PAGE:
Greece moved a step closer to having to take new austerity measures on Tuesday after its budget deficit figures for the first 11 months of 2011 suggested that revenues had fallen by about 3 percent, compared to a projected increase of 1 percent while spending shot up 6.2 percent against a planned decrease of 3.8 percent.
The data showed that Greece’s budget deficit continued to widen in November as austerity-fuelled recession cancelled out much of the extra revenues the government was hoping to raise through emergency taxes.
The central government budget gap widened 5.1 percent year-on-year to 20.52 billion euros ($27.1 billion) in the first 11 months of 2011, according to finance ministry figures.
The data refer to the state budget deficit, which excludes local authorities and social security spending. They do not coincide with the general government shortfall, the benchmark for the EU’s assessment of Greece’s economic policy programme.
The gap rose to 20.5 billion euros from 19.5 billion euros a year earlier, according to preliminary figures, which came in below a target of 21 billion euros set in the 2012 budget, it said. Final figures are due later this month.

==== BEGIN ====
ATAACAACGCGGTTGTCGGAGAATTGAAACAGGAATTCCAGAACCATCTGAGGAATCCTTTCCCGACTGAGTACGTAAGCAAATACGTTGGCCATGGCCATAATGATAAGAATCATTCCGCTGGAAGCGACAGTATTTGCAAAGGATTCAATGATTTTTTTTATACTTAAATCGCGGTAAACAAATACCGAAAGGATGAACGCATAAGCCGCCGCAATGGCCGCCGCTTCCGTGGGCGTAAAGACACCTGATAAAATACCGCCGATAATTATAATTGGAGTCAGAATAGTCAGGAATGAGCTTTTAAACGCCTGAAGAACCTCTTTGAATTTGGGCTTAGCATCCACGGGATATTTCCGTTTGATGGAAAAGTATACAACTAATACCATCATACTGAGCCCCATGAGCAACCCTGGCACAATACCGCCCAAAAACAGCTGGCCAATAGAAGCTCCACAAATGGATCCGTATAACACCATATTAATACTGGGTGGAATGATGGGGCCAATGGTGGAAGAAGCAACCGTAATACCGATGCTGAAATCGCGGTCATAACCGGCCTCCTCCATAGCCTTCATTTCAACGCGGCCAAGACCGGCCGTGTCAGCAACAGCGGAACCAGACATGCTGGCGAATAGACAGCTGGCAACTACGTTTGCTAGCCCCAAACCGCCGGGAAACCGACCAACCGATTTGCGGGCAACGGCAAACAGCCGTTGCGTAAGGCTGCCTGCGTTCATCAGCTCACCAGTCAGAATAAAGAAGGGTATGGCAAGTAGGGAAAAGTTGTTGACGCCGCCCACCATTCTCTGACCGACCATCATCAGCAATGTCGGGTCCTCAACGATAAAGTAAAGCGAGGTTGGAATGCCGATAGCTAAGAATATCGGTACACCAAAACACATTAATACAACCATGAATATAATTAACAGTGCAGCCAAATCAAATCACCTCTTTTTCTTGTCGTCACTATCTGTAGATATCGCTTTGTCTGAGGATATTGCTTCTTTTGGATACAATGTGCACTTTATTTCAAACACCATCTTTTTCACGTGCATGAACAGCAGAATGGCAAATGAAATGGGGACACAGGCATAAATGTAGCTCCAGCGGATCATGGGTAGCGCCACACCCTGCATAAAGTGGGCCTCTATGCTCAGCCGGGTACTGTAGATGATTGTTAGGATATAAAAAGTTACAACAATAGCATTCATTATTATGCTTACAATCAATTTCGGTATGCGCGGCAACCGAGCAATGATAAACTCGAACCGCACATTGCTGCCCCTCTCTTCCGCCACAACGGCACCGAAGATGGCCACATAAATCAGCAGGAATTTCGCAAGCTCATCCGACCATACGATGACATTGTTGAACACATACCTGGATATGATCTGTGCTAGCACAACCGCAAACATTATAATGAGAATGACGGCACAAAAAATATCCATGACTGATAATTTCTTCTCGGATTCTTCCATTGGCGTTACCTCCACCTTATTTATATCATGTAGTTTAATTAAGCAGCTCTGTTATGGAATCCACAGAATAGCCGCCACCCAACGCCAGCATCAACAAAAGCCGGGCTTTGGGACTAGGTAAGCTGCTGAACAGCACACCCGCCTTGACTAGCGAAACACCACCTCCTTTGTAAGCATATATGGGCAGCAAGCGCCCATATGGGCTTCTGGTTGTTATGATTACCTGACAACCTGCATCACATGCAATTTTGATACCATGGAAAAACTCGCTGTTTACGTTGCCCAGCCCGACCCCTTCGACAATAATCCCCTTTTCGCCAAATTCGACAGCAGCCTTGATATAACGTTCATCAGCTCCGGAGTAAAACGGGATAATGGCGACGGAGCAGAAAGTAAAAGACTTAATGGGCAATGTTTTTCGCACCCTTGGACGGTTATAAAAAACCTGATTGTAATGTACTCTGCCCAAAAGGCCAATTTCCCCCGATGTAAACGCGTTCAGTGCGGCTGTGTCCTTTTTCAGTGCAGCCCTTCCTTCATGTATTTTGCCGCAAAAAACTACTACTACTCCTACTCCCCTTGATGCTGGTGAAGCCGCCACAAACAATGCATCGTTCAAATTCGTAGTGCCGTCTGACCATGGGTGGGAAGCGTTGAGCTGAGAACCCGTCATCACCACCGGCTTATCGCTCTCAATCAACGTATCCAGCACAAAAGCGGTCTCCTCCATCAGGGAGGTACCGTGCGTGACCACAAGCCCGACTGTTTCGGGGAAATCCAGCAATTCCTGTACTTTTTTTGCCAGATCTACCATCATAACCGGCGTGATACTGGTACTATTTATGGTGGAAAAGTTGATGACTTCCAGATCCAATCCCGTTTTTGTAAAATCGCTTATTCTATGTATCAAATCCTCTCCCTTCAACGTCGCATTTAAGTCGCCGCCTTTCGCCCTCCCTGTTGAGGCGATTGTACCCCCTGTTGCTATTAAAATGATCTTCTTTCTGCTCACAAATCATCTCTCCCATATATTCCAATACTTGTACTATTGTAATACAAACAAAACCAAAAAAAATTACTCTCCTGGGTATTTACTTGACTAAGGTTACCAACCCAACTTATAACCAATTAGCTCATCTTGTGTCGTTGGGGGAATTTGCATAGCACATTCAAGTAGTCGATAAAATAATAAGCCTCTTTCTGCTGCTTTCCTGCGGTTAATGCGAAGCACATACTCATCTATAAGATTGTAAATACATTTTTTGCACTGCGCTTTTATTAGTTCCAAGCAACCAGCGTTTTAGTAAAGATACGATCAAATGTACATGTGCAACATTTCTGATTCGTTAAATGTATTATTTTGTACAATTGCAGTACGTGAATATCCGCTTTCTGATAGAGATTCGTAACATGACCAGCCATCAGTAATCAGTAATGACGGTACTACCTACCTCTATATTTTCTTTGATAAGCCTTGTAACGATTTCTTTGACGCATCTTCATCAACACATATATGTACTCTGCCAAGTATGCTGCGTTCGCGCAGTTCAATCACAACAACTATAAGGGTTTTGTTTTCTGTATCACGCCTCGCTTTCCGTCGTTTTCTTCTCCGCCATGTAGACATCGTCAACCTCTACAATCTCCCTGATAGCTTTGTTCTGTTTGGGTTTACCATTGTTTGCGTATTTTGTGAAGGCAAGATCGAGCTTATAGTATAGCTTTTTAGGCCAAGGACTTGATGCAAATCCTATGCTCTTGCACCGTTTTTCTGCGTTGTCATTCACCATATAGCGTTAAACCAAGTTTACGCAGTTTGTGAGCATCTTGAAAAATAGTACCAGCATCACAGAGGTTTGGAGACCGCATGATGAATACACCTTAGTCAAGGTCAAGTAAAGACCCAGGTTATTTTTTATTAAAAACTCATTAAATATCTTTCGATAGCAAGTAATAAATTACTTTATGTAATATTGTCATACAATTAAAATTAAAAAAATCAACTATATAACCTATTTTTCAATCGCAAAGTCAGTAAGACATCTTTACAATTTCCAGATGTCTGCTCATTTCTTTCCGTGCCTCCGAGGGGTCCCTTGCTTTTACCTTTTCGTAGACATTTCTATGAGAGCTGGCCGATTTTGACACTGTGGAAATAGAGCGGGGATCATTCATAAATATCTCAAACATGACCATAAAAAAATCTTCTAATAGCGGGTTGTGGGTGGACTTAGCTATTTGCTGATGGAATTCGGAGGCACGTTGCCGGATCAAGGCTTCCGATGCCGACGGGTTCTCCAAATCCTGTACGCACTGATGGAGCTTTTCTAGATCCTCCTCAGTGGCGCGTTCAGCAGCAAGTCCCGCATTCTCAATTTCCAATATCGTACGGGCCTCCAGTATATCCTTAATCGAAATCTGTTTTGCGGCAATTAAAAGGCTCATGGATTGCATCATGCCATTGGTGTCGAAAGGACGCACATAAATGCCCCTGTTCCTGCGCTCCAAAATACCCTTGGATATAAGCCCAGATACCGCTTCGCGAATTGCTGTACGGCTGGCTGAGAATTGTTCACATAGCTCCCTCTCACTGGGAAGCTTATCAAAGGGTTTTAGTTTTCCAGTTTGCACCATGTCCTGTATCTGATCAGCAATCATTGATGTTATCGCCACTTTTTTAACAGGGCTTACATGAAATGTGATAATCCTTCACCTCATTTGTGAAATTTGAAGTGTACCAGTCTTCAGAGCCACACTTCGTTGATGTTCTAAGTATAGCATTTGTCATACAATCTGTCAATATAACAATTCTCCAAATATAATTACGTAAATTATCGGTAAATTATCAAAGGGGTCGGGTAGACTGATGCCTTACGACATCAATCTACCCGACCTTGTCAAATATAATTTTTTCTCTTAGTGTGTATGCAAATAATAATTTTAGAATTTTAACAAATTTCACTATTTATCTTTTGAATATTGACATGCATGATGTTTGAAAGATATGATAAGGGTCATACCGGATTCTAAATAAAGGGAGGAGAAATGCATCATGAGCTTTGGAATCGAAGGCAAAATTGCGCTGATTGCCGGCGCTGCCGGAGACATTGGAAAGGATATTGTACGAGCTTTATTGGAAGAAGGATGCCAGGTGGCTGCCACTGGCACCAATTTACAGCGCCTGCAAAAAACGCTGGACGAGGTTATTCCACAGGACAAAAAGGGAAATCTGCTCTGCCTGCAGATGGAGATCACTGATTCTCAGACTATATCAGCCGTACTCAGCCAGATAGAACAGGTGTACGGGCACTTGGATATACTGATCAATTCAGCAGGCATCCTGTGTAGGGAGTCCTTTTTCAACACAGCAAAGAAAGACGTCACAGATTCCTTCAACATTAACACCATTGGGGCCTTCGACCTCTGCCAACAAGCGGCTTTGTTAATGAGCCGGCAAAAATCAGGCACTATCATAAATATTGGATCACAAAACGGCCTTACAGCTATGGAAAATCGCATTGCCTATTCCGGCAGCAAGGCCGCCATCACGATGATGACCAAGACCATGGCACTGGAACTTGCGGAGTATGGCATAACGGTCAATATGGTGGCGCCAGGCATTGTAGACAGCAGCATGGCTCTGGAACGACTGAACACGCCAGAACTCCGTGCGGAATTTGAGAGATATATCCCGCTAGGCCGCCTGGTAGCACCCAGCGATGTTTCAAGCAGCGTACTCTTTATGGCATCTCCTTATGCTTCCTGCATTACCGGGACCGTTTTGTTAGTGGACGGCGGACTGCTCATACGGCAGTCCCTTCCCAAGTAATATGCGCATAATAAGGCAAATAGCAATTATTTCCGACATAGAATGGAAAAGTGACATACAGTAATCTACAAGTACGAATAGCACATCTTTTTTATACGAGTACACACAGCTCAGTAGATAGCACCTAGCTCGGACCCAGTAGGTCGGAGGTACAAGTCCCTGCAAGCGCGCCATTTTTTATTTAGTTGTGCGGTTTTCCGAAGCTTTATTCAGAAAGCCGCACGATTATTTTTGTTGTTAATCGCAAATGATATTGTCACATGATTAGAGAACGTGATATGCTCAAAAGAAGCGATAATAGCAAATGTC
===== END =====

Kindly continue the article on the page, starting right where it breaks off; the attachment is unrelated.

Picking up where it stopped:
Speaking on Monday, Finance Minister Evangelos Venizelos said that no new measures would be taken in 2012 as long as the government met its budget targets for 2011. Tuesday?s figures indicate that this is unlikely.
New Democracy?s alternate financial affairs spokesman Christos Staikouras said that Greece would have to wait until the end of February to find out its exact fiscal position as revenues from 2011 are still going to be collected at the beginning of next year. He said only then could a decision on further measures be taken.
Ordinary budget revenue declined 3.1 percent in the first 11 months as Greece?s recession weighed on tax collection. Spending rose 3 percent, or by 3.7 billion euros, boosted by a 20 percent increase in debt-servicing costs that added 2.6 billion euros to the bill, the ministry said.
Prime Minister Lucas Papademos?s 2012 budget, approved on Dec. 7, aims to reduce the fiscal deficit to 5.4 percent of gross domestic product from 9 percent this year. Efforts to trim the shortfall have deepened the recession, now in its fourth year.
The Organization for Economic Cooperation and Development expects the economy to contract 6.1 percent this year, more than the 5.5 percent forecast in the government?s budget.